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PostPosted: Mon May 28, 2007 11:24 am 
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An interesting article in the Times today, and a further challenge to David Cameron's stance on grammar schools:

http://www.timesonline.co.uk/tol/news/uk/education/article1848439.ece

I'm not personally convinced by the argument - I think the uplift in results has more to do with the fact that Grammar Schools are in more middle class areas.

Sally-Anne


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PostPosted: Mon May 28, 2007 12:43 pm 
Perhaps grammar schools are in more middle class areas because the more middle class refused to let them be closed. This was a mistake, if you like, because it created fewer grammar schools for the less well off to choose from. It should have been more grammar schools or none at all for it to be a fairer system. I don't believe that abolishing all grammar schools would have been the correct thing to do. But cutting back the choice is definitely why we have this "middle class" problem with our selective schools. Only those with the educational/financial ability will survive in such an environment created by politicians who think they know best! That goes for the best performing comprehensives as well as grammars.
:cry:


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PostPosted: Mon May 28, 2007 1:48 pm 
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Location: Finchley - Barnet
Quote:
I'm not personally convinced by the argument - I think the uplift in results has more to do with the fact that Grammar Schools are in more middle class areas.


I am afraid that you have a point; this is called spurious correlation. Two variables move in the same direction but rather than the one causing the other, the movement is the result of a third variable (middle class %) which affects the former two in the same direction. However the Chinese and Bangladeshi benefit argument sounds a bit more convincing.

Other cases of spurious correlation is the famous finding of an increase in the mumber of storks in a country and a corresponding increase in the number of babies delivered in that same country. ..It makes one wonder :?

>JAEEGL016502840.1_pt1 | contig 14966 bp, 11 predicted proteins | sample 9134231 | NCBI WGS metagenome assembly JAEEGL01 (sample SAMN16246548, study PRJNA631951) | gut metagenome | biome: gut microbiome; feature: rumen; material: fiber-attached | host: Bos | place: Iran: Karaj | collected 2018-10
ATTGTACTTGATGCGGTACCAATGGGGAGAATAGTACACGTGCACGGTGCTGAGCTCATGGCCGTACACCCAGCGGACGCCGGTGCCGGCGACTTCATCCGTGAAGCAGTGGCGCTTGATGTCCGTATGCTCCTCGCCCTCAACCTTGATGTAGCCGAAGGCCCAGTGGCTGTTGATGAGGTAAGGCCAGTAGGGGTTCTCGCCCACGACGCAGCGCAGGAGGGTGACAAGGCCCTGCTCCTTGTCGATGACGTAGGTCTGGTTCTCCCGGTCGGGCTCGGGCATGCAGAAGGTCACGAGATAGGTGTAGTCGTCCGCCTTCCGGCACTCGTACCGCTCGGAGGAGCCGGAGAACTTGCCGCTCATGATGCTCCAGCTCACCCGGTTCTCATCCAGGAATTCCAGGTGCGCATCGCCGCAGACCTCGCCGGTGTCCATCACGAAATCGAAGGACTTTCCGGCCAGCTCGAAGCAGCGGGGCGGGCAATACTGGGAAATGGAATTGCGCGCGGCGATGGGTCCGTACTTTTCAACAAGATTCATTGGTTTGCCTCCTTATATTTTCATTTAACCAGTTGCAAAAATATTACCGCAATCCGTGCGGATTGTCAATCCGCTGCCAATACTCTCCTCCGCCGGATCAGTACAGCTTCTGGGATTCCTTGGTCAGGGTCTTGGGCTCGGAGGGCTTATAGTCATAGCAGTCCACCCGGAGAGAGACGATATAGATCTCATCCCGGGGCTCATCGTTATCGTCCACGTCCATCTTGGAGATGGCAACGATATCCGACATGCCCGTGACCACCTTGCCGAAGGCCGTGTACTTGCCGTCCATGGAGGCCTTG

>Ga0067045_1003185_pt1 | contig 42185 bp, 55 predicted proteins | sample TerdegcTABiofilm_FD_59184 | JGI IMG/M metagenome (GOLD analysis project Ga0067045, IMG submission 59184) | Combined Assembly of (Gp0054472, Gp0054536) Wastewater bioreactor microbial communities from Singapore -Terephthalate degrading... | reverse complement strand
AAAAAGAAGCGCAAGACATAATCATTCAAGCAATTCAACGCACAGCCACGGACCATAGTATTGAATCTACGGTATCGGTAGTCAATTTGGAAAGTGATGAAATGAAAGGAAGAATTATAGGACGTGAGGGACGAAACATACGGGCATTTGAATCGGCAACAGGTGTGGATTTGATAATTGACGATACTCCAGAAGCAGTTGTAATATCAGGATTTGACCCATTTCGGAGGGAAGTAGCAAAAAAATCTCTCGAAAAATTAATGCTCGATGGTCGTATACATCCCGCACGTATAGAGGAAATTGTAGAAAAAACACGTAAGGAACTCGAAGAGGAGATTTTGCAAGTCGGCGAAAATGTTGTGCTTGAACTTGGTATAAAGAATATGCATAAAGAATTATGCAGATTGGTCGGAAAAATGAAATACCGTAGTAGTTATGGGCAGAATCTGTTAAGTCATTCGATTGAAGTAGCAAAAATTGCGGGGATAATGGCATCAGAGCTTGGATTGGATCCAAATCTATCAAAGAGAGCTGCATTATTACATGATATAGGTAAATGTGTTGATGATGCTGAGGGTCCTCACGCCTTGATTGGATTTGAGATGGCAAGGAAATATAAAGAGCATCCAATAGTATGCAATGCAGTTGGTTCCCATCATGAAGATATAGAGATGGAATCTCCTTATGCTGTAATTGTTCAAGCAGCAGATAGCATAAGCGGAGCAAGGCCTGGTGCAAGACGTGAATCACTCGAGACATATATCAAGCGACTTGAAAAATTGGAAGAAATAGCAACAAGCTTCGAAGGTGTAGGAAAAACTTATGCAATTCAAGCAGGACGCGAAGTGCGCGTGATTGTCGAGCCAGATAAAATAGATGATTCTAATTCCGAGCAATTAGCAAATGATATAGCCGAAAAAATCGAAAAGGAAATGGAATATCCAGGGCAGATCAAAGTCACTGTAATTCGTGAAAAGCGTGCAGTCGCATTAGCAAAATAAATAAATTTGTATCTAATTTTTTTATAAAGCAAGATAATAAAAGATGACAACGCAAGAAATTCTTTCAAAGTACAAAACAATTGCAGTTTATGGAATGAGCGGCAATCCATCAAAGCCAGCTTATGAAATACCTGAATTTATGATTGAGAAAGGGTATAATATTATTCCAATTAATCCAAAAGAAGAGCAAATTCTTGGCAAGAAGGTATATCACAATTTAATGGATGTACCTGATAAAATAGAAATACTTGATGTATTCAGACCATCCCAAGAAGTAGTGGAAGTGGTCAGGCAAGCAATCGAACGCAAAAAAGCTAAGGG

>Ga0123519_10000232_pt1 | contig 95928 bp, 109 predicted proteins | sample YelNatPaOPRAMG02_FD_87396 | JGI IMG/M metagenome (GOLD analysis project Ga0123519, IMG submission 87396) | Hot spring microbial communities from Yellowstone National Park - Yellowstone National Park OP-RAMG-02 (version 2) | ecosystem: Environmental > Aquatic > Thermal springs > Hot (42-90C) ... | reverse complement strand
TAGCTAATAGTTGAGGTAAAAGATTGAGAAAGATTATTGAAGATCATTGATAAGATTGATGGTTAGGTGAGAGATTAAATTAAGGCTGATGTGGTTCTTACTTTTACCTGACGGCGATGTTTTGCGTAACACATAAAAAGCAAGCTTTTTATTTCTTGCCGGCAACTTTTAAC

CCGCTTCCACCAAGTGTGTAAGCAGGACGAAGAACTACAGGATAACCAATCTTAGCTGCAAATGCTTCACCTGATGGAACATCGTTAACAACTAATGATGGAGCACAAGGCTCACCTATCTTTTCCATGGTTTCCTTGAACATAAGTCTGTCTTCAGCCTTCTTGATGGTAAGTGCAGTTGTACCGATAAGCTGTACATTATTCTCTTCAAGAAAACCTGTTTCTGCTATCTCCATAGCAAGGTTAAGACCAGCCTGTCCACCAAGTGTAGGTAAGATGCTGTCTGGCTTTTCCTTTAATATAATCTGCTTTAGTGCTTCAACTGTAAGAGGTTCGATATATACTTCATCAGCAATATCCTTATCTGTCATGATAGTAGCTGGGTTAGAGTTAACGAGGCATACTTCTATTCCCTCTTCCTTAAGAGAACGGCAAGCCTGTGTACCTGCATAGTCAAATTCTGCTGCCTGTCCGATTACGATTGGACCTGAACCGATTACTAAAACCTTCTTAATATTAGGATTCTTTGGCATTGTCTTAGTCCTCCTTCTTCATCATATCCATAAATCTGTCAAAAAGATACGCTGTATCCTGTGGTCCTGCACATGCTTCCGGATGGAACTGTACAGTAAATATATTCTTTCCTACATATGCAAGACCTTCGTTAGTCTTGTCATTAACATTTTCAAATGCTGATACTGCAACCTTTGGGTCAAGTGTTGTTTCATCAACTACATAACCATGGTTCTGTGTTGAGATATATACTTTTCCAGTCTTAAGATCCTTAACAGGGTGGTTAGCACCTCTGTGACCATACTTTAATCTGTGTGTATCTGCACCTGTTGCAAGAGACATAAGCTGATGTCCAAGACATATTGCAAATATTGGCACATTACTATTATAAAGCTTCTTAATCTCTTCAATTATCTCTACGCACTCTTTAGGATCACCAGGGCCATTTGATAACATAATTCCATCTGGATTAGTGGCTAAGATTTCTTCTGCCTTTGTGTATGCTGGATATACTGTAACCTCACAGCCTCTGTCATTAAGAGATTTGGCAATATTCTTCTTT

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sj355


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PostPosted: Mon May 28, 2007 6:48 pm 
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Well (obviously), I live in Bexley, a borough in Greater London. We have poorer areas within the borough, but even the more affluent areas would not meet my idea of middle class.

My children attend a larger than average local primary.In most cases one parent works full time and the other, maybe after a short career break, has to work part-time. No-one I am aware of has a 2nd home, au-pair or is considering a private school.Most shop mainly in Sainsbury's or Tesco rather than M&S or Waitrose. Our shopping centres are more high street than haute couture!

However, every child sits the eleven plus exam (except in the rare instance when a parent withdraws a child, mainly due to the parent thinking they are highly unlikely to be 'deemed selective')and given the thousands attending the open evenings at the 4 grammar schools in the borough, most would be more than happy for their child to attend one.

In fact, it seems that it is more competitive to get into the 2 most popular comprehensives than it is the grammars, with people moving house to get within the mile catchment for the 2 most popular non - selectives in the hope of securing a place if necessary(probably as parents would be happy with any of the grammars, but only one or two non-selective secondary schools).